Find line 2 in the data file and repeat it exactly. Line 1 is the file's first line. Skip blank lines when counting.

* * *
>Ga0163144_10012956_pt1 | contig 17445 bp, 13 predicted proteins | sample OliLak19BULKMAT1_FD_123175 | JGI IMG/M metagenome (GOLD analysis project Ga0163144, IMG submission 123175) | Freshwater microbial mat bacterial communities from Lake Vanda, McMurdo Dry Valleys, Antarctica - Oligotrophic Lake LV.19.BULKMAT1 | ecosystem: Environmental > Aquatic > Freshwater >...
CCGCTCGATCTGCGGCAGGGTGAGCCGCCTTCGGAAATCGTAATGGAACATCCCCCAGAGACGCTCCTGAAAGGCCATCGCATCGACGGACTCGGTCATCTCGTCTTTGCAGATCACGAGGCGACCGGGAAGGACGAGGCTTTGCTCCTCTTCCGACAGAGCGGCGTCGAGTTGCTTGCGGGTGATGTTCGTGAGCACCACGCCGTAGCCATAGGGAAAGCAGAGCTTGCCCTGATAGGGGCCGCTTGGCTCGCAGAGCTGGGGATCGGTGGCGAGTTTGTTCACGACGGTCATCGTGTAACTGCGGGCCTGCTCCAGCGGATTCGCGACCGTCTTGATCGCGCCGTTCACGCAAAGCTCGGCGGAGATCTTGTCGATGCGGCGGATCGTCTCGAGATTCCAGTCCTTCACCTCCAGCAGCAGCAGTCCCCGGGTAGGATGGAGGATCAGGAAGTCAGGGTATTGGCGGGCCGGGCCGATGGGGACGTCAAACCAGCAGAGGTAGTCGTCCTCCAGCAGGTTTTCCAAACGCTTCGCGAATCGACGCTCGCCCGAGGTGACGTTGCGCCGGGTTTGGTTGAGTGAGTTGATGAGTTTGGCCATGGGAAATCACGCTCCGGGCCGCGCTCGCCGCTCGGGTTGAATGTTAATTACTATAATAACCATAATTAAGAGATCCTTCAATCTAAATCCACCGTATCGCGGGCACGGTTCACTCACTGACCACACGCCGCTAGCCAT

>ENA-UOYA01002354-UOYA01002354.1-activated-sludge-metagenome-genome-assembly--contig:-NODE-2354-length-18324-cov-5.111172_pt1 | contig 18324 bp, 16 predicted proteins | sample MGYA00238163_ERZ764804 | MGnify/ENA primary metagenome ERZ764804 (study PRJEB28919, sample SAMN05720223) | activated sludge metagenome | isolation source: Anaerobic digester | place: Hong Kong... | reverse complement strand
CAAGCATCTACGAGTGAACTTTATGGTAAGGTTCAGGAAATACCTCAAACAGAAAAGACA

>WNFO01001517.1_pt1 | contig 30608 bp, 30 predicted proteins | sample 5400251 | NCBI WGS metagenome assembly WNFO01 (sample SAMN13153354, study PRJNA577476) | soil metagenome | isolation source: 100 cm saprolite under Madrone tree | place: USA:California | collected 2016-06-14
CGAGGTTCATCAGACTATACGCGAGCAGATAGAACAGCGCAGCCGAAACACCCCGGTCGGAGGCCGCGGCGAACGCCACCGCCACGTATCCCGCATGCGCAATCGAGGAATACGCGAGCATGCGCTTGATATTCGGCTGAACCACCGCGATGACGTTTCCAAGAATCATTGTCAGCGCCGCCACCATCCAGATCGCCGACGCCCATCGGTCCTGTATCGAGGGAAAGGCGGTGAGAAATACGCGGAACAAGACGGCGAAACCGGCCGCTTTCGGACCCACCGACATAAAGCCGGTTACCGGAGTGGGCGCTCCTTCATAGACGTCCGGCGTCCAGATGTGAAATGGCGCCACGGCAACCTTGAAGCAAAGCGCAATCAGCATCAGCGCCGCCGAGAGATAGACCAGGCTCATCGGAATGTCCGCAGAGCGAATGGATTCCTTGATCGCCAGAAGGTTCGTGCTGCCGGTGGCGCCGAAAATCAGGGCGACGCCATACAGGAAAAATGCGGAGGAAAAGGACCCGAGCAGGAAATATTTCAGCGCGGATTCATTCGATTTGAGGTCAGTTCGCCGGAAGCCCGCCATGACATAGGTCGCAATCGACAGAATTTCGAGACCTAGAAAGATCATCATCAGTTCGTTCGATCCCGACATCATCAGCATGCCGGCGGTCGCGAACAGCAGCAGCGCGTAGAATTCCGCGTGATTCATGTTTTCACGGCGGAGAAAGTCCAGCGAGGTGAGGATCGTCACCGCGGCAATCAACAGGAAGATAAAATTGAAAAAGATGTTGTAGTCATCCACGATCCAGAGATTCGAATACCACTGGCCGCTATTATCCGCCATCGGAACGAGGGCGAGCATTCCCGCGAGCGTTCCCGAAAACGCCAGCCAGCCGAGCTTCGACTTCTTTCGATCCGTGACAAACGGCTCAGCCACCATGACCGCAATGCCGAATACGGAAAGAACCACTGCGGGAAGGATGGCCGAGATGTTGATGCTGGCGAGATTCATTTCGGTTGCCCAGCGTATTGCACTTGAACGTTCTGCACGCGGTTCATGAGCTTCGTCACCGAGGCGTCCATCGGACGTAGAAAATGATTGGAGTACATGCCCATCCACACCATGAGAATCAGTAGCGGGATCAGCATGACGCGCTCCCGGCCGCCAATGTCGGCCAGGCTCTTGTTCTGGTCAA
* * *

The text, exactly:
CCGCTCGATCTGCGGCAGGGTGAGCCGCCTTCGGAAATCGTAATGGAACATCCCCCAGAGACGCTCCTGAAAGGCCATCGCATCGACGGACTCGGTCATCTCGTCTTTGCAGATCACGAGGCGACCGGGAAGGACGAGGCTTTGCTCCTCTTCCGACAGAGCGGCGTCGAGTTGCTTGCGGGTGATGTTCGTGAGCACCACGCCGTAGCCATAGGGAAAGCAGAGCTTGCCCTGATAGGGGCCGCTTGGCTCGCAGAGCTGGGGATCGGTGGCGAGTTTGTTCACGACGGTCATCGTGTAACTGCGGGCCTGCTCCAGCGGATTCGCGACCGTCTTGATCGCGCCGTTCACGCAAAGCTCGGCGGAGATCTTGTCGATGCGGCGGATCGTCTCGAGATTCCAGTCCTTCACCTCCAGCAGCAGCAGTCCCCGGGTAGGATGGAGGATCAGGAAGTCAGGGTATTGGCGGGCCGGGCCGATGGGGACGTCAAACCAGCAGAGGTAGTCGTCCTCCAGCAGGTTTTCCAAACGCTTCGCGAATCGACGCTCGCCCGAGGTGACGTTGCGCCGGGTTTGGTTGAGTGAGTTGATGAGTTTGGCCATGGGAAATCACGCTCCGGGCCGCGCTCGCCGCTCGGGTTGAATGTTAATTACTATAATAACCATAATTAAGAGATCCTTCAATCTAAATCCACCGTATCGCGGGCACGGTTCACTCACTGACCACACGCCGCTAGCCAT